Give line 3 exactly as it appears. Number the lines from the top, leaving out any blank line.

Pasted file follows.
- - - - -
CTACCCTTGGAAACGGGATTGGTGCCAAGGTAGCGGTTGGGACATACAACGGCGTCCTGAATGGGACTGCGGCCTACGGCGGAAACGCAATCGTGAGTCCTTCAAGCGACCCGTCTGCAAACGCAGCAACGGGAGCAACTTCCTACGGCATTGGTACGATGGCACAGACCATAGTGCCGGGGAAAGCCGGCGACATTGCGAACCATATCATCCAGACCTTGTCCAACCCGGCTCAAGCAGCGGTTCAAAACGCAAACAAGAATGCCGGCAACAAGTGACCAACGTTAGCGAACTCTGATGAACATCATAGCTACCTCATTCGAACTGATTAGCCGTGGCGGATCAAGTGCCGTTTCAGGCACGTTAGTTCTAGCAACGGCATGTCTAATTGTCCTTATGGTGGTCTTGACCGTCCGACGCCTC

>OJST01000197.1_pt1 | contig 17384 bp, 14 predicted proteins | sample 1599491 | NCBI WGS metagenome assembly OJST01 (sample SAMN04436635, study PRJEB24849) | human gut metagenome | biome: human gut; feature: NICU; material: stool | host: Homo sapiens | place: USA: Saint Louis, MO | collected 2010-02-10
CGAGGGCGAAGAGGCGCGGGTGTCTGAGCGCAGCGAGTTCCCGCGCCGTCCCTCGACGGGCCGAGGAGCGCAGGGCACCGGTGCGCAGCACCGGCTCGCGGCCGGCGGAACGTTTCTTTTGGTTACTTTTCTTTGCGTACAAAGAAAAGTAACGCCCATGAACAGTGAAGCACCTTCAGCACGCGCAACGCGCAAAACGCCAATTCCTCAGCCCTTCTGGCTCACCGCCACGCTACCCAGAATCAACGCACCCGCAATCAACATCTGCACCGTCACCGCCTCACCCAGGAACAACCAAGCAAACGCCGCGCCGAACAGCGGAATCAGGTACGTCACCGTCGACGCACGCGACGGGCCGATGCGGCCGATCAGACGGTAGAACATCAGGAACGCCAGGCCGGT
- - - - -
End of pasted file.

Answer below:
CGAGGGCGAAGAGGCGCGGGTGTCTGAGCGCAGCGAGTTCCCGCGCCGTCCCTCGACGGGCCGAGGAGCGCAGGGCACCGGTGCGCAGCACCGGCTCGCGGCCGGCGGAACGTTTCTTTTGGTTACTTTTCTTTGCGTACAAAGAAAAGTAACGCCCATGAACAGTGAAGCACCTTCAGCACGCGCAACGCGCAAAACGCCAATTCCTCAGCCCTTCTGGCTCACCGCCACGCTACCCAGAATCAACGCACCCGCAATCAACATCTGCACCGTCACCGCCTCACCCAGGAACAACCAAGCAAACGCCGCGCCGAACAGCGGAATCAGGTACGTCACCGTCGACGCACGCGACGGGCCGATGCGGCCGATCAGACGGTAGAACATCAGGAACGCCAGGCCGGT